|Requirements to Become...|
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What are the Requirements to Become an Attorney?
Becoming a lawyer is one of the most rewarding jobs for many reasons, which of course can include a triple digit salary, but it is also a difficult field to enter due to the length of time that it takes to earn necessary degrees and also thanks to a whole lot of competition. But if you like a challenge, which many of the best lawyers do, then you'll go for it anyway.
A lawyer's job is to defend and advocate for clients in court, as well as advising a client in legal matters before a court hearing. As an attorney, some of the many career paths that you can expect to choose from include criminal law, family law, tax law, bankruptcy law, real estate law, corporate law, working with the government, environmental law, etc. You may choose to become a prosecuting attorney, or you may wish to become an attorney who defends. There are many doors open to graduates who hold a law degree and salary may greatly vary.
Requirements to Become an Attorney
If you learn early on in life that you would like to become an attorney one day in the future, then you'll want to begin by developing good study habits in high school as well as in college. If you're a high school student, now is a good time to join the debate team and get started learning debate techniques.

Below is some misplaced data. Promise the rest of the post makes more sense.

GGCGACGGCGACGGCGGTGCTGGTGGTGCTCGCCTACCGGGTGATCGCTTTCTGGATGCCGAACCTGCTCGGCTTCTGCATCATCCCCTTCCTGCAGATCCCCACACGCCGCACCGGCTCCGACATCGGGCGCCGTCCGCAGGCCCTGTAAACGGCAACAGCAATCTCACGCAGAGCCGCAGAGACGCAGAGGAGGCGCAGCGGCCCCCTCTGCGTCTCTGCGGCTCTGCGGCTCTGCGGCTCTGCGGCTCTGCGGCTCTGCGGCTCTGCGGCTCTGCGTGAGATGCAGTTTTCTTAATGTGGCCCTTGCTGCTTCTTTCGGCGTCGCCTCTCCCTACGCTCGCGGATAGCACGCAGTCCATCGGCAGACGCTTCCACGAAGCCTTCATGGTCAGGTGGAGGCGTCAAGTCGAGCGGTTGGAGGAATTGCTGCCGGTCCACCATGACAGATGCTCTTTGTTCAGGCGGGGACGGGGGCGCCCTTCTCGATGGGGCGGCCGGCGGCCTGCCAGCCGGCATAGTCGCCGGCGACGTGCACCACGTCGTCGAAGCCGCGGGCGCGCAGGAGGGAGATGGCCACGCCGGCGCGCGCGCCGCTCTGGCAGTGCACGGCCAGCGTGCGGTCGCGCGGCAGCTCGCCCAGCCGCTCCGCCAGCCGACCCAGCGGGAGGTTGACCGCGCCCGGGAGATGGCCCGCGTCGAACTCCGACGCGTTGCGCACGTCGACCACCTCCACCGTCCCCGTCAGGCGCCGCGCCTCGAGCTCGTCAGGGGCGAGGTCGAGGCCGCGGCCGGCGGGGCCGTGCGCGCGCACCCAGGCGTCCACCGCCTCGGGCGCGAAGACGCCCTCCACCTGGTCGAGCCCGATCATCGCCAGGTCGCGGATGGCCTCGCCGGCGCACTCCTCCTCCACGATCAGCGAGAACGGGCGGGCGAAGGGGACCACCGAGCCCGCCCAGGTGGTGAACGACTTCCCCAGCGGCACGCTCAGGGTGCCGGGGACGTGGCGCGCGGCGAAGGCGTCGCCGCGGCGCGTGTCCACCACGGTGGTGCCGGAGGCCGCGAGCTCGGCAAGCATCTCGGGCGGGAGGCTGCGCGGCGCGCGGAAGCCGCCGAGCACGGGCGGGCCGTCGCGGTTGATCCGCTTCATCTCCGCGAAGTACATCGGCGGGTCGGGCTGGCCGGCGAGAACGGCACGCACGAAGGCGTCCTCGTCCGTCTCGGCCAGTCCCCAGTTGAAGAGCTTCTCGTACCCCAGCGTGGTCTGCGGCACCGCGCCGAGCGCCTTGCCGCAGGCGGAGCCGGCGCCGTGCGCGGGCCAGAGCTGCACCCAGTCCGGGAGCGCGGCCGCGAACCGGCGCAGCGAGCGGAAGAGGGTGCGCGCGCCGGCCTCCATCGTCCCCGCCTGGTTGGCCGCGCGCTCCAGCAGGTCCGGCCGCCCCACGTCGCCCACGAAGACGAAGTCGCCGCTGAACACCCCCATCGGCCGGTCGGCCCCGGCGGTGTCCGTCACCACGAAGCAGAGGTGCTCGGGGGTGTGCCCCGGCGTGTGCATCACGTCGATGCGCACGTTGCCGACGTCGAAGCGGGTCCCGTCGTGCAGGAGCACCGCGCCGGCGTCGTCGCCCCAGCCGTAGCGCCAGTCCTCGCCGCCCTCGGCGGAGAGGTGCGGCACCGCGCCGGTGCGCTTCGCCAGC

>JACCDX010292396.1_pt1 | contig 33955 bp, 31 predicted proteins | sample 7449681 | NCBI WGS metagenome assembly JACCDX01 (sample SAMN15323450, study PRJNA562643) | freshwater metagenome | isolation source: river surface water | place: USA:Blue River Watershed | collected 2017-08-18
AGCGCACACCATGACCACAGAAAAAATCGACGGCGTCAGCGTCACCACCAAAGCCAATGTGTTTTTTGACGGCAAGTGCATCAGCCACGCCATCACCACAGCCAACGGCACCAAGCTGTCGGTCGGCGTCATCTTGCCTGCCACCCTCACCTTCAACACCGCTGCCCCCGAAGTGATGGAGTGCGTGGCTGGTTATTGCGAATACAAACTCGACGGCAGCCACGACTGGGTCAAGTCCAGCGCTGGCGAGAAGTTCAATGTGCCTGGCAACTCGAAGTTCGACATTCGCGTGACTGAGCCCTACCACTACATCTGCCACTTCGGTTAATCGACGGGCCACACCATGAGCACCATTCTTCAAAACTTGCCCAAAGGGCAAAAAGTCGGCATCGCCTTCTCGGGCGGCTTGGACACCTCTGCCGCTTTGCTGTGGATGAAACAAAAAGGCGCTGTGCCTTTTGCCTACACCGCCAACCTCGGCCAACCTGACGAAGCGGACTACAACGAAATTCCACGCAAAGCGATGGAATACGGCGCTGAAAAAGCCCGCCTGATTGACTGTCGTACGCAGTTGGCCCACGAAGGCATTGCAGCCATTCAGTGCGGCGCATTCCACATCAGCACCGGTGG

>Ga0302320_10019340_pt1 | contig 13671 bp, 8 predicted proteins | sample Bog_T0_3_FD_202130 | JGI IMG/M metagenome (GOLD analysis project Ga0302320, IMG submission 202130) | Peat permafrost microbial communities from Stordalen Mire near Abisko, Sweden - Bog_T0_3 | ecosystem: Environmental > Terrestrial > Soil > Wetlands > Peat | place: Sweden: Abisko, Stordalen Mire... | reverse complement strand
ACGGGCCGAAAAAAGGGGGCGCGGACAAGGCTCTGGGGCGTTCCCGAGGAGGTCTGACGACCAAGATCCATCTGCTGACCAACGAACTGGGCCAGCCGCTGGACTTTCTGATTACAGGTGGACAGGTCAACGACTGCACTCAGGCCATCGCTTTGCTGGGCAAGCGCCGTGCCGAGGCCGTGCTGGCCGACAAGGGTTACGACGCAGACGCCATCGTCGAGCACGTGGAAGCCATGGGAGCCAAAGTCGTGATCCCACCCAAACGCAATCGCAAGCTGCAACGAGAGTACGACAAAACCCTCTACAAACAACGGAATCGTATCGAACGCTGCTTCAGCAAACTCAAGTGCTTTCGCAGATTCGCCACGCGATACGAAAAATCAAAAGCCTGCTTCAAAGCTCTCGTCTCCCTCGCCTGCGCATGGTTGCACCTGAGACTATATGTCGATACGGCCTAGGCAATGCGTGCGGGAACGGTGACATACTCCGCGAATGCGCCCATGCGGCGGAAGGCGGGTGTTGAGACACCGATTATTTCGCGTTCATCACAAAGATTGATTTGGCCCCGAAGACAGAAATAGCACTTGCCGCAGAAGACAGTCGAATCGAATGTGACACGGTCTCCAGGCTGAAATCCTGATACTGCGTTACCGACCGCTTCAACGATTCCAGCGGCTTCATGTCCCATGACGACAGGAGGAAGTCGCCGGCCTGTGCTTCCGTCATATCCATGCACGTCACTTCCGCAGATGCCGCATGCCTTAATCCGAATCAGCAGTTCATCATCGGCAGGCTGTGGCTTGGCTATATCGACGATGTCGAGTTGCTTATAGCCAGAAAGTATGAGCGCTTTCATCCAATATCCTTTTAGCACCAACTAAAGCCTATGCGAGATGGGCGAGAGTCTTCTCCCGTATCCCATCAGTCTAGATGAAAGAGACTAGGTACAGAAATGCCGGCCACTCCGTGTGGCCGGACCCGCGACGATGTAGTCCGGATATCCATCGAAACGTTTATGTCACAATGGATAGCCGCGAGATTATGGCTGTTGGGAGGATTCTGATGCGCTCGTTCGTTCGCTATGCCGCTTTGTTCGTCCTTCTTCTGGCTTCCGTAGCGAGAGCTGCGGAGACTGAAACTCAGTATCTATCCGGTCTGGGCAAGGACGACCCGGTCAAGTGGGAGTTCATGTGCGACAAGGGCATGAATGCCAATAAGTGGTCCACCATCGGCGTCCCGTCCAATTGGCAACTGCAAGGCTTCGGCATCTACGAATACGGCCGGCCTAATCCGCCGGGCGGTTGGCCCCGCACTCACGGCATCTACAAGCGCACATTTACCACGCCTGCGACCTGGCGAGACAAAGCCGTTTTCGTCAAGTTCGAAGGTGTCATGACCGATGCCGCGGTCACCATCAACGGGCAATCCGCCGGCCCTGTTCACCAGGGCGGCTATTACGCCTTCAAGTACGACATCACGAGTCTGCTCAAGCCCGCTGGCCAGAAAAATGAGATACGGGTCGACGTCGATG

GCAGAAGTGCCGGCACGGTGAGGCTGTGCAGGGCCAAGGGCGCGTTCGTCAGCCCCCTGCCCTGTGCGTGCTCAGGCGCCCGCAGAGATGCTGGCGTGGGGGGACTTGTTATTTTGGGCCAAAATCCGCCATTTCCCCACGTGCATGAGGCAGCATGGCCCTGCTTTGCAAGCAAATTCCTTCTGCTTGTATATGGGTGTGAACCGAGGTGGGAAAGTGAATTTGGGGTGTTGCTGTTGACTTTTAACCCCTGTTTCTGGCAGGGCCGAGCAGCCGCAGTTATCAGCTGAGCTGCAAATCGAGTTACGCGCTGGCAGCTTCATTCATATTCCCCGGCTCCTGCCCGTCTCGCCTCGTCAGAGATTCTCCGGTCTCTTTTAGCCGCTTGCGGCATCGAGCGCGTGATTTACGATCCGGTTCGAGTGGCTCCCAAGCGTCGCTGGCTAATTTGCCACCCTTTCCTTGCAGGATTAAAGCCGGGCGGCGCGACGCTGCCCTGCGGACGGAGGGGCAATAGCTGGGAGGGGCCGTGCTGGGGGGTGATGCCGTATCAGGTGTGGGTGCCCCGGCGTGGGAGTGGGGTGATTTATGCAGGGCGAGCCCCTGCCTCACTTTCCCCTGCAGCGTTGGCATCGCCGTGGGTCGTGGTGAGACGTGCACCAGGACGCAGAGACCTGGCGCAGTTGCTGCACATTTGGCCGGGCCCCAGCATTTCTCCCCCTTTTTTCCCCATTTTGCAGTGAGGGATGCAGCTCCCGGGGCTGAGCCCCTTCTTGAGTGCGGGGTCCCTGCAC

Requirements to become an attorney include earning a bachelor's degree, entering law school to earn a JD degree, and taking your state's bar examination. Before you're able to enter law school, you'll need to have graduated from a four-year bachelor's degree program.
If you know beforehand which field of law that you would like to specialize in later, then consider choosing an undergraduate degree program in that field of choice. For example, if you're interested in working with taxes, your undergraduate degree program should focus on accounting.
You'll also need to take the Law School Admission Test (LSAT) pre-law entrance exam before entering law school. This test measures a candidate's verbal reasoning skills, as well as their reading skills. To enter Law School, you'll need a minimum 3.0 GPA. This is a requirement for most law schools across the United States, but you'll probably want to aim higher.
A law school student can expect to typically spend three years completing the Juris Doctor (JD) Degree program. To practice law in the United States it is a requirement that candidates hold a JD degree. Upon completion of your JD, you'll then prepare to take your state's bar exam. You must pass the bar exam to practice law.
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